Farmer's Voice

African tobacco farmers oppose WHO ban (The Herald - Zimbabwe)

Tobacco growers opposed the ultimate eradication of tobacco growing as recommended by WHO's Framework Convention on Tobacco Control draft policy.

The growers emphasised the need for African governments to assist tobacco farmers that are affected by the drop in demand for the crop as a result of smoking reduction strategies and changing consumer preferences.

"By restricting the available land for tobacco farming, denying farmers political and commercial rights to engage with governments through tobacco boards or commissions and ban leaf auctions, these advocate groups directly threaten jobs and livelihoods of millions of farm families worldwide," said ITGA in a statement.

"We are concerned that, while some working group members push for a cap on tobacco production and restriction on the amount of land available to tobacco farming, the FCTC has failed to provide credible options for governments seeking to help farmers diversify to other viable crops or livelihoods in anticipation of a potential reduction in demand for tobacco.

"We note with great concern that the working group responsible for these proposals is being driven by health officers with little to no real world knowledge of agriculture, tobacco farming, or the challenges faced by farmers and farm workers living in rural areas," said ITGA.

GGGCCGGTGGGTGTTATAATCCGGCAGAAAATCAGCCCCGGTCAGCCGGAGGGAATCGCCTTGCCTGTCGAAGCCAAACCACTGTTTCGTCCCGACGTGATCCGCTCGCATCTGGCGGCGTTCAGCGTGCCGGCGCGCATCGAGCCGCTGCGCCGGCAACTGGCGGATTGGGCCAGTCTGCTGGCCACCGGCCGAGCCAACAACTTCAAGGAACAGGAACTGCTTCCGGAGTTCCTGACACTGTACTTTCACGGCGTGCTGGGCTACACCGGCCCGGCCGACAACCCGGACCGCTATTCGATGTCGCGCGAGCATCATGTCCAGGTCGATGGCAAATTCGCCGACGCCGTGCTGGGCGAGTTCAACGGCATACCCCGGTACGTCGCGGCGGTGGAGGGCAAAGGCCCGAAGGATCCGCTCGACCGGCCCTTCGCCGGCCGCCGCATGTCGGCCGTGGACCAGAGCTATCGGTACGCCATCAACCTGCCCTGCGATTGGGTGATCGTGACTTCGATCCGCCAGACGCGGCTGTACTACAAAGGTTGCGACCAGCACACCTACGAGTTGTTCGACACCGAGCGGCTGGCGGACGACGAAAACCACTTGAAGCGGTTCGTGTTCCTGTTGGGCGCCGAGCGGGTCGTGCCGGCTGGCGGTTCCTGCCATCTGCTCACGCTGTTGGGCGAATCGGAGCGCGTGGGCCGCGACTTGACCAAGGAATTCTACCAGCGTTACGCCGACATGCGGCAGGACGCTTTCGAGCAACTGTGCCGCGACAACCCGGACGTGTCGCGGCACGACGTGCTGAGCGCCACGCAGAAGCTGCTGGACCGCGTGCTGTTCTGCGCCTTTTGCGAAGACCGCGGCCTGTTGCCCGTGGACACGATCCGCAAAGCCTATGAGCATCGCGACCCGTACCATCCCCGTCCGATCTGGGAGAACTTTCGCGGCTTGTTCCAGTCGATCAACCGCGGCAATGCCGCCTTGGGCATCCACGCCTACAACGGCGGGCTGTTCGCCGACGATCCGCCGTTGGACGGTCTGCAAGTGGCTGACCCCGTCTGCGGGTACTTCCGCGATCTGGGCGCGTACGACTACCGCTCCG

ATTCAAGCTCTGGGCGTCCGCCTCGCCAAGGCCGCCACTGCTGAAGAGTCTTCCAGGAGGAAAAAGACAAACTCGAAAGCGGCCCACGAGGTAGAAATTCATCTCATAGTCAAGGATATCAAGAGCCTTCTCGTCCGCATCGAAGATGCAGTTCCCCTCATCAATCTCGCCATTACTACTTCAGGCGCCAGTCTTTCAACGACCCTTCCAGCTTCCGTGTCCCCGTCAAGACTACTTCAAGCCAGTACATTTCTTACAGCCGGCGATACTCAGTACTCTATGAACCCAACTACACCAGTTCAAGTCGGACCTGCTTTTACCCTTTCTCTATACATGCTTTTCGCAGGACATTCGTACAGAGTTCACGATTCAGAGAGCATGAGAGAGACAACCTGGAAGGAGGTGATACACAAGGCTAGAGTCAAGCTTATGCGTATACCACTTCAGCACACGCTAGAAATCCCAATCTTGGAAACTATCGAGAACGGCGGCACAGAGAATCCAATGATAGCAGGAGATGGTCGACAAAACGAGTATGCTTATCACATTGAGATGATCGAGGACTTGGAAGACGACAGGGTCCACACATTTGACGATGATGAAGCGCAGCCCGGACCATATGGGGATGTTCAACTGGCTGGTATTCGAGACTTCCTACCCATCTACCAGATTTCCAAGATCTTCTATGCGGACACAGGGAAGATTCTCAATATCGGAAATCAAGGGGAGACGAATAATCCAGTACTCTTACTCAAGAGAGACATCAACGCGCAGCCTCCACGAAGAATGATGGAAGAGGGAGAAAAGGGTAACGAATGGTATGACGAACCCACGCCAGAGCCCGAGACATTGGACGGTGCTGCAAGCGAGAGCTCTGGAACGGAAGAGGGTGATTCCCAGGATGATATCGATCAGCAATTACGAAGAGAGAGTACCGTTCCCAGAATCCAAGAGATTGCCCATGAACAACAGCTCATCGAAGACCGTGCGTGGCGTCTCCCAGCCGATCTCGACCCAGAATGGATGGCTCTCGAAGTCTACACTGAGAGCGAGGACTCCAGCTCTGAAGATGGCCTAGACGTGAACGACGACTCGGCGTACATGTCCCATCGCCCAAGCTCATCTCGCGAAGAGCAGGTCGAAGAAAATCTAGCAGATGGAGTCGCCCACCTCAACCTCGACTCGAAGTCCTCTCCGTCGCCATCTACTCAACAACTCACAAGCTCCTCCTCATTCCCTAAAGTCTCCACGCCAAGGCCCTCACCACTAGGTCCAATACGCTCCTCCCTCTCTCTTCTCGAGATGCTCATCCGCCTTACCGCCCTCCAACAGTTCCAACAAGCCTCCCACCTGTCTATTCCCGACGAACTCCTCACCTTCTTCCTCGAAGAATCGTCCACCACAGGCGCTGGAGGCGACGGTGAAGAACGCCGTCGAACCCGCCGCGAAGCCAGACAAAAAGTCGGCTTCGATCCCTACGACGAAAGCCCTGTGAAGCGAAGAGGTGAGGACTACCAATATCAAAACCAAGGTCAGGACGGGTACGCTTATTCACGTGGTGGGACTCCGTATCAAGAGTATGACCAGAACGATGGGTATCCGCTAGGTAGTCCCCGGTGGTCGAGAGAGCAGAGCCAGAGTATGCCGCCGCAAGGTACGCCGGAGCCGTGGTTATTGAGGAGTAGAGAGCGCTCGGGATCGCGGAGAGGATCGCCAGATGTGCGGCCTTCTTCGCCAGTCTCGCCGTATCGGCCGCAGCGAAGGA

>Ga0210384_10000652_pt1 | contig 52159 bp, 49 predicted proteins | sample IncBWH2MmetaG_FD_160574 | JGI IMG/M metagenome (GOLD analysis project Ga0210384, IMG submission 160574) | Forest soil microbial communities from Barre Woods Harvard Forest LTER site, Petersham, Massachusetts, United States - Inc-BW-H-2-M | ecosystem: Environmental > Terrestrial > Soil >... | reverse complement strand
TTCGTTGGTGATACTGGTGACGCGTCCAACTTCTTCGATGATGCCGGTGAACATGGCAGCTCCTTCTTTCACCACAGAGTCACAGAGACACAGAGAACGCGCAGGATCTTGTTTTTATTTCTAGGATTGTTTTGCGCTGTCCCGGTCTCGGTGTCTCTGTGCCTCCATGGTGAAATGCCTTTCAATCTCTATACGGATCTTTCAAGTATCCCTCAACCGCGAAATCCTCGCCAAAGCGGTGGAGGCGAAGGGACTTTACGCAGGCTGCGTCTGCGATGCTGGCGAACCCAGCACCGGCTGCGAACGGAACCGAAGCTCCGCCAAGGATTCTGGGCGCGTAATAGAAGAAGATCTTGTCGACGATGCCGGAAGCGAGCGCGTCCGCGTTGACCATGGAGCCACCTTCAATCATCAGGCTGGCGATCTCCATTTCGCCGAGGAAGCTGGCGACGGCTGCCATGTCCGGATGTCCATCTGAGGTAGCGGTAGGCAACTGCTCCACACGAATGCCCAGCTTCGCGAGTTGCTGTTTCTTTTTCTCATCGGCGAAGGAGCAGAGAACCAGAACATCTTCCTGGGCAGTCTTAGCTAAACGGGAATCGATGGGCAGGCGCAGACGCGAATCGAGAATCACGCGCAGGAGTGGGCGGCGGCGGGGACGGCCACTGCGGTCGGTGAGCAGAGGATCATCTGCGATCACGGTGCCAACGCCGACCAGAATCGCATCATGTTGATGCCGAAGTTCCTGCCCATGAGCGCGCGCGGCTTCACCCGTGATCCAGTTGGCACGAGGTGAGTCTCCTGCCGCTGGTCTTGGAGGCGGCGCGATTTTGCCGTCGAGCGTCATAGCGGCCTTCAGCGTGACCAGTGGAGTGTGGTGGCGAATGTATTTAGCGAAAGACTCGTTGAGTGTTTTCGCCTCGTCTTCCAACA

The ITGA challenged the FCTC to involve the tobacco farming communities at every stage of policy development and implementation.

The association urged governments to defend the interests of tobacco farmers that provide employment and income for many African farmers and families by rejecting the draft policy recommendations for Articles 17 and 18 and urging other governments to reject recommendations that destroy tobacco farmers' livelihoods;

"We urge governments to request the Working Group for Articles 17 and 18 to revise its draft policy recommendations, to seek input from tobacco farmers' organisations and agricultural policy specialists on specific, detailed and credible options for diversification with alternative crops," ITGA said.

The association challenged tobacco farming communities to collectively defend their land, jobs and livelihood from efforts to deny the right to produce the legal crops that better assure their economic prosperity.

"We reaffirm the right of farmers to choose to grow tobacco for a living and recognise that tobacco provides a secure and stable income for hundreds of thousands of African farmers," said the association.

The ITGA represents millions of tobacco workers and farming communities in Zimbabwe, Kenya, South Africa, Tanzania and Zambia. The association recognises that tobacco has been produced in Africa for generations and acknowledges its contribution to rural employment and economic development.

Elita Chikwati , Agriculture Reporter
in The Herald - Zimbabwe 14 June 2012